While Eagles fans are almost universally over the moon with last night’s selections of Jalen Carter (perhaps the number one pick talent-wise who slipped due to the off-field concerns) and then Nolan Smith, who unexpectedly slipped himself.
Despite that hall, the Eagles are still set to pick at both 62 and 66 in the second day of the draft and there are plenty of impact players available.
While certainly not all of them, some names that remain on the board at this point include:
Michael Mayer, TE, Notre Dame
With 1,600 yards and 16 touchdowns over the last two seasons, Mayer is easily considered one of the top two tight ends in this draft and may not make it down to the Eagles in the 60’s. He would be a pick similar to when the Eagles selected Dallas Goedert – he’s a pass catching specialist at the position who is lacking a bit in experience in the blocking game. If the Eagles are concerned about having a second productive tight end in the passing game, Mayer is a pick they have to consider.
Darnell Washington, TE, Georgia
The Eagles could choose to dip back into the Georgia pull for a second tight end if they so choose. Almost the flip side to Mayer, Washington’s college career was mainly served as almost a sixth offensive lineman. Certainly a skill-set that would fit the Eagles schemes for pass protection and running the ball, the concern is how well and how quickly the 21-year-old would be able to develop in the passing game. He has the tools that it should be possible, he just wasn’t used in that capacity much in college (774 yards over three years).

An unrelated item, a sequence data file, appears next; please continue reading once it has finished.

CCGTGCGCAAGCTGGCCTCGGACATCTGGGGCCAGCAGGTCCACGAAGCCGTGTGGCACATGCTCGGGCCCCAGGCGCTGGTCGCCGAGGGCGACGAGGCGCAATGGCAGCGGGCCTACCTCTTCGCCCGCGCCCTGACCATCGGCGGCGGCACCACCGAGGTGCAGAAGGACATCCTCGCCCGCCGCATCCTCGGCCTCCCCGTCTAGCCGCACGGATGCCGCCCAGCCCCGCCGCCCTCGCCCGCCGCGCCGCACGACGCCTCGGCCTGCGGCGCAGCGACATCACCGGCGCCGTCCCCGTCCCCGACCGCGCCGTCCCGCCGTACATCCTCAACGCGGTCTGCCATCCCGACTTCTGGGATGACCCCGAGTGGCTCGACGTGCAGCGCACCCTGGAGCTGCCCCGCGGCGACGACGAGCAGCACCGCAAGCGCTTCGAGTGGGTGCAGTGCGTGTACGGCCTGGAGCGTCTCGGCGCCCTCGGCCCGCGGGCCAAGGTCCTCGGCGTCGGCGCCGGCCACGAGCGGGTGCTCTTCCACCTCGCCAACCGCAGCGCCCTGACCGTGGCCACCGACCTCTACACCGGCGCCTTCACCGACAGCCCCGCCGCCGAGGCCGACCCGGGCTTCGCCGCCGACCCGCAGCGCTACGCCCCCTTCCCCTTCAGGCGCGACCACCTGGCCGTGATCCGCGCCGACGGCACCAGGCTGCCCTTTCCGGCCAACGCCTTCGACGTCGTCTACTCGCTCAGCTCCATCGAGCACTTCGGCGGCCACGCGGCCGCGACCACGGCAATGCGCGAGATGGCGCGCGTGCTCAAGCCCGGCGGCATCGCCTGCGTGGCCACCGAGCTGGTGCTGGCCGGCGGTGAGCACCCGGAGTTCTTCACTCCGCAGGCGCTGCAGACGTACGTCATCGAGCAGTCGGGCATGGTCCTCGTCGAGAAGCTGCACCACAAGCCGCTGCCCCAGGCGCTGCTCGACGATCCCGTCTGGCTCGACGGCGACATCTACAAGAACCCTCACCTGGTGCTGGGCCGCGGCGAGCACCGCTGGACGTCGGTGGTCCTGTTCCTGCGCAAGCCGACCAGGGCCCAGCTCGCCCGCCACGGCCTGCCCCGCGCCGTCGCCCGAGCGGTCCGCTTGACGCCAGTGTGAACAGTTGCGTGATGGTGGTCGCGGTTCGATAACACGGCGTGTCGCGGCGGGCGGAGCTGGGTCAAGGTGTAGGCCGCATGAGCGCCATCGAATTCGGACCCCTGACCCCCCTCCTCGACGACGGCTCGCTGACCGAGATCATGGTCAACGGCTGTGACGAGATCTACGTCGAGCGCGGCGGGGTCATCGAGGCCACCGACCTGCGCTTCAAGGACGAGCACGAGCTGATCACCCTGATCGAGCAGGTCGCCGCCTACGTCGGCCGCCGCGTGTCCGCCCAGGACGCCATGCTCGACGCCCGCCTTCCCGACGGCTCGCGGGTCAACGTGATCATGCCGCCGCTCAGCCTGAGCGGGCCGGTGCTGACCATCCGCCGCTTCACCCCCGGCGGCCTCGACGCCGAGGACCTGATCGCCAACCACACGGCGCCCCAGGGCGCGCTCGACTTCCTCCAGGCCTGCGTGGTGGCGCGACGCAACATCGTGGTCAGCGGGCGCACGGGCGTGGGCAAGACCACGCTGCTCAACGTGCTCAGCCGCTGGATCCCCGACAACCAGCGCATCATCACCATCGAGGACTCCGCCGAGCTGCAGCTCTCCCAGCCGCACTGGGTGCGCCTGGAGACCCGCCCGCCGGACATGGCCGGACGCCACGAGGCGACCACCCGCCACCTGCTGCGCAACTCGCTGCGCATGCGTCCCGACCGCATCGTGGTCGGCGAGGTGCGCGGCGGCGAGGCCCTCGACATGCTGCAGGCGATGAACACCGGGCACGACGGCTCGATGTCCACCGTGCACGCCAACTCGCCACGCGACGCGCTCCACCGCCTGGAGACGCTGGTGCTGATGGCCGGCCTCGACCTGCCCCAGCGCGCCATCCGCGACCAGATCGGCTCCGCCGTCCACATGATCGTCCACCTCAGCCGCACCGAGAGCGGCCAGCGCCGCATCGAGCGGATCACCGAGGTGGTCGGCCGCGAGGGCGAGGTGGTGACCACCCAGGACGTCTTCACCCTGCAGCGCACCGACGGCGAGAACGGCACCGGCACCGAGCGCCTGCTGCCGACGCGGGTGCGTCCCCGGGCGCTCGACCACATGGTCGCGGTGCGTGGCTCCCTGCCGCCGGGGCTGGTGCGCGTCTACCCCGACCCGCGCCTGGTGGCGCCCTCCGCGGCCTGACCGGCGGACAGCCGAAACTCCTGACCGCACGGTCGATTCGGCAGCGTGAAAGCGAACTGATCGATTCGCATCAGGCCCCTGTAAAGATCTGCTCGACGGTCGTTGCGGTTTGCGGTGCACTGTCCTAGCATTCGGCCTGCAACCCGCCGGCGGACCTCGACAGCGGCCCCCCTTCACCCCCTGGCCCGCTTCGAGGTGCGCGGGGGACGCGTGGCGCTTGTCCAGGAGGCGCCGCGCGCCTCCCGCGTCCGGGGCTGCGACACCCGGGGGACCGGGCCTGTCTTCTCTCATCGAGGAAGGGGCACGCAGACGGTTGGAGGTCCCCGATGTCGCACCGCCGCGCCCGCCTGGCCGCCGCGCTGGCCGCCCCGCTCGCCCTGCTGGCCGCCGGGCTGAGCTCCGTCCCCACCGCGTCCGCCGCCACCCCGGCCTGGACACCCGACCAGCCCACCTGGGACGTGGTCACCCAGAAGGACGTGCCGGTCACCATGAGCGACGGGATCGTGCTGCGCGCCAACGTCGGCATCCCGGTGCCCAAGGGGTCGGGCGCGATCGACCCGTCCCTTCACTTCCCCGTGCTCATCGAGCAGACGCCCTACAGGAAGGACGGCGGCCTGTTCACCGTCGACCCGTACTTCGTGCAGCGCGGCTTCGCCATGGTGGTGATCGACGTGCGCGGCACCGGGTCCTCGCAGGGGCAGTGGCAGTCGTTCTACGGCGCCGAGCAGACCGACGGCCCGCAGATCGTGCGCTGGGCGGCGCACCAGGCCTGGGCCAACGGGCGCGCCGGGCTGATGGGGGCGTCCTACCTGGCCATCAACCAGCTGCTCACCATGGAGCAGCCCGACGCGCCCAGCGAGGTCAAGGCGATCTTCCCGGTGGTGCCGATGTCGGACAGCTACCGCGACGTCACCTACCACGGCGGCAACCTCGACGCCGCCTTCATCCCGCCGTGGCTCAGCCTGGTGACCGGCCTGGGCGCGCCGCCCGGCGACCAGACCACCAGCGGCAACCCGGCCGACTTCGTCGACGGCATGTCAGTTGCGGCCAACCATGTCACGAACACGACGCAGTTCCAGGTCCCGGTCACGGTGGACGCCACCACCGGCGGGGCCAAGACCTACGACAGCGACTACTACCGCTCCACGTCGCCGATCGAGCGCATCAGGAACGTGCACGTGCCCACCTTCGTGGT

O’Cyprus Torrence, OL, Florida
Torrence is widely considered to be a day-one starter for an NFL team and so he should see his name called by the end of Friday night. He is a 330lb player who played both left and right guard for the Gators over the past four seasons (starting almost every game). His struggles per scouts are with pulling and getting to the second level quick enough, which is a skill set the Eagles are certainly reliant on with their rushing. If Jeff Stoutland thinks he can teach it to Torrence, however, then there’s no reason to question the pick.
Cody Mauch, OL, North Dakota State
Mauch, a five-year player at North Dakota State who converted from DL/TE, has experience starting at both right and left tackle. He’s 300lbs, but he has great quickness and athleticism that may draw the eyes of the Eagles coaches and scouts. His pros should fit well into the type of run blocking in particular that the Eagles like to lean into. His downsides include shorter arms and some technique issues that should be possible for the Eagles OL coaches to work on.
Joey Porter Jr., CB, Penn State
A first-round talent, NFC East rivals Washington and New York reached down the corner rankings for players that, I suppose, they valued more highly. The end result is that one of the top three corners in the draft is still available entering day two. With Pittsburgh holding the first pick in round two, he may not last long but the Eagles will certainly be watching his status.
Kelee Ringo, CB, Georgia